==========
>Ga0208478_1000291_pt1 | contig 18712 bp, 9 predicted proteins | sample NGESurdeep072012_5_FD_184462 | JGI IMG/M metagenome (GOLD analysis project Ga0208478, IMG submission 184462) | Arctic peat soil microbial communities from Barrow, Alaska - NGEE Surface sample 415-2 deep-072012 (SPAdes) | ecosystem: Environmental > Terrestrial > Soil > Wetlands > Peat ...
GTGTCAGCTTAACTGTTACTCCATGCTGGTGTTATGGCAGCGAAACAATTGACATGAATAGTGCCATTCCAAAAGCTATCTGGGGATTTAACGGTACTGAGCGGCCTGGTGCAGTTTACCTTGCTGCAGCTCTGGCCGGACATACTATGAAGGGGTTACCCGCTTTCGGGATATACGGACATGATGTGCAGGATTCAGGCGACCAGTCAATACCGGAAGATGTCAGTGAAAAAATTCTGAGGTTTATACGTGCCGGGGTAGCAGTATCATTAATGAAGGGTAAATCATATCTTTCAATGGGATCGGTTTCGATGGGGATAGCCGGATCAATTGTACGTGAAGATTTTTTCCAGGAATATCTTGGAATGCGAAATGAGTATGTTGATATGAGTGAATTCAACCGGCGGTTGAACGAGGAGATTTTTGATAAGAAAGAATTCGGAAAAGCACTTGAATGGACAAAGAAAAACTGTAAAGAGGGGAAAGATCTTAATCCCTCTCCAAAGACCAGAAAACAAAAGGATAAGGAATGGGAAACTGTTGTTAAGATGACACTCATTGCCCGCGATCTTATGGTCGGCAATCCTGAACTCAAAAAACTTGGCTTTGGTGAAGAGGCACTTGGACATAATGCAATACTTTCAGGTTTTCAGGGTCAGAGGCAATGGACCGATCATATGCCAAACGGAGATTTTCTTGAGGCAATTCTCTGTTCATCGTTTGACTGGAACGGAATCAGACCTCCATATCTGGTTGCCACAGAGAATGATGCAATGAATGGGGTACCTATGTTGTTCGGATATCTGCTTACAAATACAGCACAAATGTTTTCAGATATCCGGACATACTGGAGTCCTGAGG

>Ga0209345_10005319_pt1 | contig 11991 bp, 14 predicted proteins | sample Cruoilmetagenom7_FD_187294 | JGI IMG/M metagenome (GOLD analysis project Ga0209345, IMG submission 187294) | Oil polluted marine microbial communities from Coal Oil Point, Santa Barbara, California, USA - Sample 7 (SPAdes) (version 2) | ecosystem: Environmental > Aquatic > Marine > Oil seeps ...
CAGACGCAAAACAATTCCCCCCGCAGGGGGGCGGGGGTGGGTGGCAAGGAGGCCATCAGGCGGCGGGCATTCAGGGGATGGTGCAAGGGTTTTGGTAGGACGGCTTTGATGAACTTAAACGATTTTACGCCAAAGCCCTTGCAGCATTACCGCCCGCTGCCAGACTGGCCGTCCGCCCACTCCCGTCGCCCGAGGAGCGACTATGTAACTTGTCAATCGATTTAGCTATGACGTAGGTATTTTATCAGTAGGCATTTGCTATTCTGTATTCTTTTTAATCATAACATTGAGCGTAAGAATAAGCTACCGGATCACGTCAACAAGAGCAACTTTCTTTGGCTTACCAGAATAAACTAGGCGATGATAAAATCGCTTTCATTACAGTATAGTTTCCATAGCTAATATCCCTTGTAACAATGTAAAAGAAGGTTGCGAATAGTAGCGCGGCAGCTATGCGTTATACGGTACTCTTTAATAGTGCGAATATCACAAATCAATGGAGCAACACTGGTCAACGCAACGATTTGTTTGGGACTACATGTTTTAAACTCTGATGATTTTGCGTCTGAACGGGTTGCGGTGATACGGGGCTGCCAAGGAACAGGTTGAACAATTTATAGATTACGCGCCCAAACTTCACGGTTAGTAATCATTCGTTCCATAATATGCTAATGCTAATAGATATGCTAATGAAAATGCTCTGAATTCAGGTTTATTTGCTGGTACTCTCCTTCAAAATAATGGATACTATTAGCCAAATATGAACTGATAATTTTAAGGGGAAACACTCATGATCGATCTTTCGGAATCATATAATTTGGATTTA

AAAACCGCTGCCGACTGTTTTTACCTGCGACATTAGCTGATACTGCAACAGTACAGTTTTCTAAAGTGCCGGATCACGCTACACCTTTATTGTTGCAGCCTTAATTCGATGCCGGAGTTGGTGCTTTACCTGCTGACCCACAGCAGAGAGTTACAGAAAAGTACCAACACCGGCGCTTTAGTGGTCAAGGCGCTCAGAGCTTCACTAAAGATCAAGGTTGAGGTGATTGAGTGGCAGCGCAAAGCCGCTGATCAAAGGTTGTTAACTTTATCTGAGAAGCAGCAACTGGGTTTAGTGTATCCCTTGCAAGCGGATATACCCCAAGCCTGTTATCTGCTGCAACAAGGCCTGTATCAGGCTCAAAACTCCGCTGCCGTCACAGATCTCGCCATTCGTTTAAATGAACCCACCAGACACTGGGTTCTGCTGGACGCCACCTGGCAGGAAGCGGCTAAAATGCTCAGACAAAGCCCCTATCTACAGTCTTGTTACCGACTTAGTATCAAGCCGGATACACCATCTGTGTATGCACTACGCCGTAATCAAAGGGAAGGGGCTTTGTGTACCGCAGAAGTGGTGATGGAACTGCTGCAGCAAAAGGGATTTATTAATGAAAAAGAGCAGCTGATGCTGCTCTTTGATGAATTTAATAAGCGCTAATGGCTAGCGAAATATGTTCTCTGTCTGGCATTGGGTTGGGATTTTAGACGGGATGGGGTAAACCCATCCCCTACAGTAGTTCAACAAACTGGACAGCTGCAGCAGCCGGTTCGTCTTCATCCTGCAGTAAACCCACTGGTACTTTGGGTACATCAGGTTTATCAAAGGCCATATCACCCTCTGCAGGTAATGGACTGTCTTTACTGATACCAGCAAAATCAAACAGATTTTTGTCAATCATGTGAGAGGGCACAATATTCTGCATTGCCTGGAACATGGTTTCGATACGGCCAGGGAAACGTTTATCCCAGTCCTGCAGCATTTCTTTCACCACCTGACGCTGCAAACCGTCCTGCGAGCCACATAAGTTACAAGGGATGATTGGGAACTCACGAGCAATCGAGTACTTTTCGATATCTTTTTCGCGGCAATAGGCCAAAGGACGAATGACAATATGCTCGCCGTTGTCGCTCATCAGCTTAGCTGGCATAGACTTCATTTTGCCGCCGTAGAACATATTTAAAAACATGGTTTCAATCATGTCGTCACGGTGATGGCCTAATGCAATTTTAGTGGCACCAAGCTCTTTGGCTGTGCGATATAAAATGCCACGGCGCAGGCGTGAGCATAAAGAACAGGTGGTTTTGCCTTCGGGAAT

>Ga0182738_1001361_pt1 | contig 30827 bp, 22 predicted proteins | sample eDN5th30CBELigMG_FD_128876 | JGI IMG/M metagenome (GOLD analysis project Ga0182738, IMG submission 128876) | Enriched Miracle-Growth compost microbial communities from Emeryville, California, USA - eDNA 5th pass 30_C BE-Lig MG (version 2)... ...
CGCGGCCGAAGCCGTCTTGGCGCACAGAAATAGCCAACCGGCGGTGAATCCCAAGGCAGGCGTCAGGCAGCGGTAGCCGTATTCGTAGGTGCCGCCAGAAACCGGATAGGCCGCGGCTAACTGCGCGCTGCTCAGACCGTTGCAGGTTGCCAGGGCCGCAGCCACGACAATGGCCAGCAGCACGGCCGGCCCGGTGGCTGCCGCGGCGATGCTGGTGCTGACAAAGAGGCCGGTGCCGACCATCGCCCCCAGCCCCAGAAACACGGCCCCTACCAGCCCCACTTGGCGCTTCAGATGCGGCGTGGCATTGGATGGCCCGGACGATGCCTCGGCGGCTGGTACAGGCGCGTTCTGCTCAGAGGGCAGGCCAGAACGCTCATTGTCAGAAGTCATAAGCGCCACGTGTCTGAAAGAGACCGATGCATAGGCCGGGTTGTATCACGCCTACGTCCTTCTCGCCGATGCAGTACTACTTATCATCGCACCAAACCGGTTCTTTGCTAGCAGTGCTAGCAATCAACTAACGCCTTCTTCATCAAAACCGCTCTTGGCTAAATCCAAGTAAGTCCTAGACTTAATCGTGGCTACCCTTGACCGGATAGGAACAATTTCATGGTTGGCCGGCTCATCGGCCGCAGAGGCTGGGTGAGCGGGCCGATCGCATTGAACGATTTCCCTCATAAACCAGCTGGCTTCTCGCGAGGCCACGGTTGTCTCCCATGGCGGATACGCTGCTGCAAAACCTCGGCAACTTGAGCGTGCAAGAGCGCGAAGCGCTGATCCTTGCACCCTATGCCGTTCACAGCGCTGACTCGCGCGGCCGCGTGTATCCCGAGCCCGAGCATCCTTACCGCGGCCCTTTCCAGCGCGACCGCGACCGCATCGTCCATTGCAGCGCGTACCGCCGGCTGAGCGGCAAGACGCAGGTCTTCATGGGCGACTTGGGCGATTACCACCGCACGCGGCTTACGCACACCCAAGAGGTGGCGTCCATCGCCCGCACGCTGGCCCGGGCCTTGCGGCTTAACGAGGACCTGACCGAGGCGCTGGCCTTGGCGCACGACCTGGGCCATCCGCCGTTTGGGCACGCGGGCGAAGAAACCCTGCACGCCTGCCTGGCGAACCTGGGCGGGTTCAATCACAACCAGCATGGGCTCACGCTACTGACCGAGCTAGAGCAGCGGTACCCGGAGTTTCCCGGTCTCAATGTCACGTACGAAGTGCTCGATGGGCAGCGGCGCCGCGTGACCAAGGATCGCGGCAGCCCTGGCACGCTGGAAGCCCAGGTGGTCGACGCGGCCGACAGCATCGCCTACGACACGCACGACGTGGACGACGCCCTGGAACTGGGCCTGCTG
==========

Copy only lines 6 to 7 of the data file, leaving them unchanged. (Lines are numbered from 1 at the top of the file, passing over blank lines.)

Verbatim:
>Ga0182738_1001361_pt1 | contig 30827 bp, 22 predicted proteins | sample eDN5th30CBELigMG_FD_128876 | JGI IMG/M metagenome (GOLD analysis project Ga0182738, IMG submission 128876) | Enriched Miracle-Growth compost microbial communities from Emeryville, California, USA - eDNA 5th pass 30_C BE-Lig MG (version 2)... ...
CGCGGCCGAAGCCGTCTTGGCGCACAGAAATAGCCAACCGGCGGTGAATCCCAAGGCAGGCGTCAGGCAGCGGTAGCCGTATTCGTAGGTGCCGCCAGAAACCGGATAGGCCGCGGCTAACTGCGCGCTGCTCAGACCGTTGCAGGTTGCCAGGGCCGCAGCCACGACAATGGCCAGCAGCACGGCCGGCCCGGTGGCTGCCGCGGCGATGCTGGTGCTGACAAAGAGGCCGGTGCCGACCATCGCCCCCAGCCCCAGAAACACGGCCCCTACCAGCCCCACTTGGCGCTTCAGATGCGGCGTGGCATTGGATGGCCCGGACGATGCCTCGGCGGCTGGTACAGGCGCGTTCTGCTCAGAGGGCAGGCCAGAACGCTCATTGTCAGAAGTCATAAGCGCCACGTGTCTGAAAGAGACCGATGCATAGGCCGGGTTGTATCACGCCTACGTCCTTCTCGCCGATGCAGTACTACTTATCATCGCACCAAACCGGTTCTTTGCTAGCAGTGCTAGCAATCAACTAACGCCTTCTTCATCAAAACCGCTCTTGGCTAAATCCAAGTAAGTCCTAGACTTAATCGTGGCTACCCTTGACCGGATAGGAACAATTTCATGGTTGGCCGGCTCATCGGCCGCAGAGGCTGGGTGAGCGGGCCGATCGCATTGAACGATTTCCCTCATAAACCAGCTGGCTTCTCGCGAGGCCACGGTTGTCTCCCATGGCGGATACGCTGCTGCAAAACCTCGGCAACTTGAGCGTGCAAGAGCGCGAAGCGCTGATCCTTGCACCCTATGCCGTTCACAGCGCTGACTCGCGCGGCCGCGTGTATCCCGAGCCCGAGCATCCTTACCGCGGCCCTTTCCAGCGCGACCGCGACCGCATCGTCCATTGCAGCGCGTACCGCCGGCTGAGCGGCAAGACGCAGGTCTTCATGGGCGACTTGGGCGATTACCACCGCACGCGGCTTACGCACACCCAAGAGGTGGCGTCCATCGCCCGCACGCTGGCCCGGGCCTTGCGGCTTAACGAGGACCTGACCGAGGCGCTGGCCTTGGCGCACGACCTGGGCCATCCGCCGTTTGGGCACGCGGGCGAAGAAACCCTGCACGCCTGCCTGGCGAACCTGGGCGGGTTCAATCACAACCAGCATGGGCTCACGCTACTGACCGAGCTAGAGCAGCGGTACCCGGAGTTTCCCGGTCTCAATGTCACGTACGAAGTGCTCGATGGGCAGCGGCGCCGCGTGACCAAGGATCGCGGCAGCCCTGGCACGCTGGAAGCCCAGGTGGTCGACGCGGCCGACAGCATCGCCTACGACACGCACGACGTGGACGACGCCCTGGAACTGGGCCTGCTG